September 19, 2022

The nasty ripple effects of inflation can spread wide and we’re seeing it now with American households. The continual rising prices, especially on necessities like food and gas, are starting to eat into the average American’s finances.

For example, U.S. household debt increased to a record $16.15 trillion in the second quarter. The rise was driven mostly by a $207 billion jump in mortgage balances, though credit card balances and auto loans also reflected more borrowing by U.S. households.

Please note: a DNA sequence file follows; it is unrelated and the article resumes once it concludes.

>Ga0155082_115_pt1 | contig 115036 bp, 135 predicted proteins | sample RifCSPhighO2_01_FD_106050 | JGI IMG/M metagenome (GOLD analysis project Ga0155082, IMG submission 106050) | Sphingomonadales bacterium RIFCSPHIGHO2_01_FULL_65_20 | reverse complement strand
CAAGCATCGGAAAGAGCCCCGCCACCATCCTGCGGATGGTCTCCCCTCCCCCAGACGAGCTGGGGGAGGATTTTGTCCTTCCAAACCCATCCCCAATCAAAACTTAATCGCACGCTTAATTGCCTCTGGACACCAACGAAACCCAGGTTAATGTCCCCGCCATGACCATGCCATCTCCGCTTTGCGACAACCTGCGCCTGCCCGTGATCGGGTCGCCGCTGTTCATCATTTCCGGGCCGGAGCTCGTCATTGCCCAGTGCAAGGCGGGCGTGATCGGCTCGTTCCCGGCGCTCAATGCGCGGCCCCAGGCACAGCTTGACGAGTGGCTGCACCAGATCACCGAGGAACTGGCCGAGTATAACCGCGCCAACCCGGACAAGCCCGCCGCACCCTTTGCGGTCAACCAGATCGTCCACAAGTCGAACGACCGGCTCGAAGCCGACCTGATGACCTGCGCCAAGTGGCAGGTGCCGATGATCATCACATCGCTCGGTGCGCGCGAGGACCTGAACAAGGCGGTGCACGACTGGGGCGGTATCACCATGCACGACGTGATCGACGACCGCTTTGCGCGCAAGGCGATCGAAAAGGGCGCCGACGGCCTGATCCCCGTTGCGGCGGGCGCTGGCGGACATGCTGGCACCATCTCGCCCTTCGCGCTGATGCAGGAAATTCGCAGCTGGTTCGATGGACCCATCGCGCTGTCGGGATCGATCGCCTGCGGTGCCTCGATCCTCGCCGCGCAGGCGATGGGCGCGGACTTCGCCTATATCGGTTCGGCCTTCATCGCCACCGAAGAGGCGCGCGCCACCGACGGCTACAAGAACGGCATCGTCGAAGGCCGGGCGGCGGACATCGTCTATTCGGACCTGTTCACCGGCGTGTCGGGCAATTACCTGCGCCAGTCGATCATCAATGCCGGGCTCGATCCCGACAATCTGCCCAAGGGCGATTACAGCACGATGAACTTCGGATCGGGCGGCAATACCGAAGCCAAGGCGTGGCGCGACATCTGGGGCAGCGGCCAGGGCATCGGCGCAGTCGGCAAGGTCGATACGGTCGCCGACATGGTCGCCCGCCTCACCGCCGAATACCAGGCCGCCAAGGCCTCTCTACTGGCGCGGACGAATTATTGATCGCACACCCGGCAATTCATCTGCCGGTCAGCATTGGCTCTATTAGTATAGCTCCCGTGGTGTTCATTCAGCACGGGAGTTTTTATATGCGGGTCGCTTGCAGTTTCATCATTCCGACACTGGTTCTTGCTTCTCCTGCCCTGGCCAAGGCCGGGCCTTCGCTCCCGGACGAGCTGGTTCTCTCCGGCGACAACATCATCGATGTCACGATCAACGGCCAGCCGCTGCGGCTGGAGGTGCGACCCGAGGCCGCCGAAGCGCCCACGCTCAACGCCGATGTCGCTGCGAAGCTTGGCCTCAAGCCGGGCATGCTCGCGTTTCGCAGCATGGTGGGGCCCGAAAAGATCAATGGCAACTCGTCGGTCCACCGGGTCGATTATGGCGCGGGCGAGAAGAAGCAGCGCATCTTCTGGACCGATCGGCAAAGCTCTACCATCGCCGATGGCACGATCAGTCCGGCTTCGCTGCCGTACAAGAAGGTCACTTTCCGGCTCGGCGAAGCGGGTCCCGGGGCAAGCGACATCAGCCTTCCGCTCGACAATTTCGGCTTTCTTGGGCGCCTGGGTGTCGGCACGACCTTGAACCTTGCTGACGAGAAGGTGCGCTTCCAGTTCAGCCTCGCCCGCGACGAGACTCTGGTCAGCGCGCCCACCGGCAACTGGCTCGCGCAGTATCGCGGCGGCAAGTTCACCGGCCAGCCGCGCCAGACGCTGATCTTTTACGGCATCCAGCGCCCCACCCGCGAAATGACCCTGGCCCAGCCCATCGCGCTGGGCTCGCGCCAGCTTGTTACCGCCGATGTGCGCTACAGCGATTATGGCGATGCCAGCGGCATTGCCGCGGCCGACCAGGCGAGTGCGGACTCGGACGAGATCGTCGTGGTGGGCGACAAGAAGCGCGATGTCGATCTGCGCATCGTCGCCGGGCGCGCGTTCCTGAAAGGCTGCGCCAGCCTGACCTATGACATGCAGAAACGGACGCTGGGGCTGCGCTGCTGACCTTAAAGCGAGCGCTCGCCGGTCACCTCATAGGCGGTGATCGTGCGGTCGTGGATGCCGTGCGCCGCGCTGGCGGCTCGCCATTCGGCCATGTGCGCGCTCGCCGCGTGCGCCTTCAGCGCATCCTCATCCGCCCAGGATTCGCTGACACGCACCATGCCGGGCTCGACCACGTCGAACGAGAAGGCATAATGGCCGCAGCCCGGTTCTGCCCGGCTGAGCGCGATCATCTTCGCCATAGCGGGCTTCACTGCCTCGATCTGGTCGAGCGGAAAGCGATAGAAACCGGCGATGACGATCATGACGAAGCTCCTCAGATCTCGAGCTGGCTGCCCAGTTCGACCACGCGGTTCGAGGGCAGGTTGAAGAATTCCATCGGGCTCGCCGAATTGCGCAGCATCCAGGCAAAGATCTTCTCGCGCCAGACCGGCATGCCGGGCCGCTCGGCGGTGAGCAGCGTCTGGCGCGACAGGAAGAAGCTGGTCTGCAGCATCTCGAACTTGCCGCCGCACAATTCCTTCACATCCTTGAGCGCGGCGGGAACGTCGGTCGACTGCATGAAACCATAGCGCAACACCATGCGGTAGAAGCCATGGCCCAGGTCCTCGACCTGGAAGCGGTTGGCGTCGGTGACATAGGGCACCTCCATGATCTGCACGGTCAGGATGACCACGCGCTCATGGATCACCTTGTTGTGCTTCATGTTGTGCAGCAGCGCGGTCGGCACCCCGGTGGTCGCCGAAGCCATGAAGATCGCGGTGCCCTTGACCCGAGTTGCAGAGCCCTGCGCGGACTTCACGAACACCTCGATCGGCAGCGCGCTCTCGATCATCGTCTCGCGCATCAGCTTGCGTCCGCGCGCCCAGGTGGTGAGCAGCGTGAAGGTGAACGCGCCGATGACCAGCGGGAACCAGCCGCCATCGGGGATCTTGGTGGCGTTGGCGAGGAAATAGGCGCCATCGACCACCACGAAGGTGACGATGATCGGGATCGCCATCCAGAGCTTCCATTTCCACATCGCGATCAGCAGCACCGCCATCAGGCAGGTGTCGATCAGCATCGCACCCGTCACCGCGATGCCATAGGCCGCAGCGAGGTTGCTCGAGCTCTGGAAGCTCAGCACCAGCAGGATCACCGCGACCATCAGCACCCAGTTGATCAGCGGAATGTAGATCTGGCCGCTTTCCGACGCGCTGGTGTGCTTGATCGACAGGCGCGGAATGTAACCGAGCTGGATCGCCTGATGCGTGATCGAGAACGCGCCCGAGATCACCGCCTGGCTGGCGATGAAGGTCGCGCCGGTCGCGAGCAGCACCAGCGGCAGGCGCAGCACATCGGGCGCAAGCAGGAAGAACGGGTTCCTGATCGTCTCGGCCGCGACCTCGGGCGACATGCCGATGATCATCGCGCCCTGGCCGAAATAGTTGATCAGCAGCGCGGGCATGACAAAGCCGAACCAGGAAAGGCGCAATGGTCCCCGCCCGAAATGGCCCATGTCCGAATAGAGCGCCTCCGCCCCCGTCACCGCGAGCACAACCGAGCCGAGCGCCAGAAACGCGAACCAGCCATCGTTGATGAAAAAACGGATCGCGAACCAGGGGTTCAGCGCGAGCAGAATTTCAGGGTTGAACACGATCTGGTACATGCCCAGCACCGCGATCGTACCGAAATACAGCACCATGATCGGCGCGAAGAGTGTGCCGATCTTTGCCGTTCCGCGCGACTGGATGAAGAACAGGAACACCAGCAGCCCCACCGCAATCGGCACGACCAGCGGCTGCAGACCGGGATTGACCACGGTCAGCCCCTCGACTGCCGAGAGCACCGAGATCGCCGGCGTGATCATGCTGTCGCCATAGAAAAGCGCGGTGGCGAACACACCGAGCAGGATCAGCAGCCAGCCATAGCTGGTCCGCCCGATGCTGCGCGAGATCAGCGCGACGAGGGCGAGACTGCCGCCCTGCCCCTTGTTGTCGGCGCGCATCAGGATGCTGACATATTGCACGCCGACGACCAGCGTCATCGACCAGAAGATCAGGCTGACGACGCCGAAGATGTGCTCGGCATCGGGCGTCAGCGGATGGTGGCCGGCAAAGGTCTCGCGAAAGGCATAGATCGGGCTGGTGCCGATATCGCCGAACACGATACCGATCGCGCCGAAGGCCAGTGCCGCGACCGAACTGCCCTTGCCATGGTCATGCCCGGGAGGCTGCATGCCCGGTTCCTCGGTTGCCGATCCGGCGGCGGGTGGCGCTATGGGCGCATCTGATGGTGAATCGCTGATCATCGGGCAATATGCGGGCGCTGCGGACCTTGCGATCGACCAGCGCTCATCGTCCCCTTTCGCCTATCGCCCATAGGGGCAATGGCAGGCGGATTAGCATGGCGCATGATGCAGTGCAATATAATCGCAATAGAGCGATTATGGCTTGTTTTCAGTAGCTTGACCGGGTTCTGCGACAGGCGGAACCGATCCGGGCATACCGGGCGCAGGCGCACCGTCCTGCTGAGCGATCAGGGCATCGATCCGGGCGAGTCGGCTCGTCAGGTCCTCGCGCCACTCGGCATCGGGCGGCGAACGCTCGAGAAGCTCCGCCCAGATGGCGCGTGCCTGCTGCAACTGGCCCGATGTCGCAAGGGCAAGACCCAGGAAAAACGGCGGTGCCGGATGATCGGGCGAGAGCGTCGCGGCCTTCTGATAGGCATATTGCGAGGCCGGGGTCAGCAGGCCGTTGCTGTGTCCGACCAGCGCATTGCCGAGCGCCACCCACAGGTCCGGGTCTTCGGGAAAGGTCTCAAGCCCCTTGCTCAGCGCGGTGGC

Delinquency rates rose too for all debt, though they didn’t skyrocket, and remain historically low. Still, the hardest hit people were those with lower incomes. Could we see more delinquencies? Perhaps, given the rising debt balances:

Debt is clearly going up. On top of that, business activity contracted for the first time in nearly two years in July as a sharp slowdown in the service sector outweighed modest growth in manufacturing.

All in all, we’re looking at a grim picture for the economy. That shouldn’t be too surprising given how American finances are being negatively affected by soaring inflation, rising interest rates, and deteriorating consumer confidence.